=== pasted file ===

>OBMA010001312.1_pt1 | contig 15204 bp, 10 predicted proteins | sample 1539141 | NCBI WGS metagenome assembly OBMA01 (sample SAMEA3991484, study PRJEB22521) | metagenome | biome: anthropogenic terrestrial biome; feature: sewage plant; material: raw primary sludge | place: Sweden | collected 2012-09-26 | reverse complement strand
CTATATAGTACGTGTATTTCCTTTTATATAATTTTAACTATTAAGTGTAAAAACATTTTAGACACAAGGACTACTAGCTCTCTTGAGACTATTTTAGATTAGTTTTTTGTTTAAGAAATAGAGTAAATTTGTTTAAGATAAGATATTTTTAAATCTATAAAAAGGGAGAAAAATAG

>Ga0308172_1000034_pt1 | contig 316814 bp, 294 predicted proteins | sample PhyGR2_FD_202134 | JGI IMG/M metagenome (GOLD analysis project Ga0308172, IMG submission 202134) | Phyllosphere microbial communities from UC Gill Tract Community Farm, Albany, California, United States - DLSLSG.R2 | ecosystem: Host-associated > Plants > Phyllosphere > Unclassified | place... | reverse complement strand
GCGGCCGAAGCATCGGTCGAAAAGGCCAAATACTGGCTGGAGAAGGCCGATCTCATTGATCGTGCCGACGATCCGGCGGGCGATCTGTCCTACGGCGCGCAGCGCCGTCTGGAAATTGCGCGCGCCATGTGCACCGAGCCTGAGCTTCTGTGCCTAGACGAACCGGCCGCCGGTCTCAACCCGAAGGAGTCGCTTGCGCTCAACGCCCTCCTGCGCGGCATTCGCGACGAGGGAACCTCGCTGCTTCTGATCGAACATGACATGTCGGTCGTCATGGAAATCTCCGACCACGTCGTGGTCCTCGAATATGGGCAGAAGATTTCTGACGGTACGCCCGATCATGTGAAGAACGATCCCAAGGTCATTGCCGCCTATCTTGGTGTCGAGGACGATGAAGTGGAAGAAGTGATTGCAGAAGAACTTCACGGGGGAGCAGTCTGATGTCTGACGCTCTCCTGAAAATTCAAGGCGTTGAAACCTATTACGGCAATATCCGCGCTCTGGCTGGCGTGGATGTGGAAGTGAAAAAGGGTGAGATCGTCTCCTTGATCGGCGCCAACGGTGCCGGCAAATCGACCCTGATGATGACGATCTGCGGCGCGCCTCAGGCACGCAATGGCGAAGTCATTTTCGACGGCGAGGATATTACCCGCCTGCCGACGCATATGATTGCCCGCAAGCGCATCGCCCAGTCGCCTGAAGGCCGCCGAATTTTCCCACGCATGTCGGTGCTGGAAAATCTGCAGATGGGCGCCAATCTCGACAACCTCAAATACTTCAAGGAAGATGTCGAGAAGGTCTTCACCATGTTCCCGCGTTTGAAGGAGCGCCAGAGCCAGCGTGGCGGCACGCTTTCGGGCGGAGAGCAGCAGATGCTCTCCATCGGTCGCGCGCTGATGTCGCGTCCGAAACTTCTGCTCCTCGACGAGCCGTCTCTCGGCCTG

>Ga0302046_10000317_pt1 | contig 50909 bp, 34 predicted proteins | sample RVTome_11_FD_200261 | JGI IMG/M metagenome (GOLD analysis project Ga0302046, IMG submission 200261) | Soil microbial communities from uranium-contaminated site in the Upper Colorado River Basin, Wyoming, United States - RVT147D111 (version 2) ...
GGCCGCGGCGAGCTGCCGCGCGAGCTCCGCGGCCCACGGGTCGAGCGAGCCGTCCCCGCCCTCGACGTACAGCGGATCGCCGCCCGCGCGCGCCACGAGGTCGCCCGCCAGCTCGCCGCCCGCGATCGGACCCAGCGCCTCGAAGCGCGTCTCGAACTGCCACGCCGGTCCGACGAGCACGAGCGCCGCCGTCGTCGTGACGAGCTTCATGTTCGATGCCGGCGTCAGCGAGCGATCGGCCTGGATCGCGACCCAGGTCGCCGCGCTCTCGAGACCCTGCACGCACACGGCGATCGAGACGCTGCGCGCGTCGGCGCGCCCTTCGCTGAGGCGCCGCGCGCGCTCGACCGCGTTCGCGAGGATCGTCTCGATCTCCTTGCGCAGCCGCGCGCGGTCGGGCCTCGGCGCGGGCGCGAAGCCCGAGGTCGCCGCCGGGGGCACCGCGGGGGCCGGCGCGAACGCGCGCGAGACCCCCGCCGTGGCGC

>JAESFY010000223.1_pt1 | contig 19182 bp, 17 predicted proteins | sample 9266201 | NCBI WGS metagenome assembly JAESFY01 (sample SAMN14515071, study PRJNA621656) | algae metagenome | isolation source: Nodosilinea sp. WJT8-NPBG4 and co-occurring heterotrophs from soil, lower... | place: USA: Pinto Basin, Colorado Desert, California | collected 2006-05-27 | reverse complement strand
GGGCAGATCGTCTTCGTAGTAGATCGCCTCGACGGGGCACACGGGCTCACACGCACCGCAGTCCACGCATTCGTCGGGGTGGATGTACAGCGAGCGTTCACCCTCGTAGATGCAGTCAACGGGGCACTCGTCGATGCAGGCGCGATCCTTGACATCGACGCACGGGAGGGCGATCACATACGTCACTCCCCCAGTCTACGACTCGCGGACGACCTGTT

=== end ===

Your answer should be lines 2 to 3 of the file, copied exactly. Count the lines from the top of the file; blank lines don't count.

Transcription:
CTATATAGTACGTGTATTTCCTTTTATATAATTTTAACTATTAAGTGTAAAAACATTTTAGACACAAGGACTACTAGCTCTCTTGAGACTATTTTAGATTAGTTTTTTGTTTAAGAAATAGAGTAAATTTGTTTAAGATAAGATATTTTTAAATCTATAAAAAGGGAGAAAAATAG

>Ga0308172_1000034_pt1 | contig 316814 bp, 294 predicted proteins | sample PhyGR2_FD_202134 | JGI IMG/M metagenome (GOLD analysis project Ga0308172, IMG submission 202134) | Phyllosphere microbial communities from UC Gill Tract Community Farm, Albany, California, United States - DLSLSG.R2 | ecosystem: Host-associated > Plants > Phyllosphere > Unclassified | place... | reverse complement strand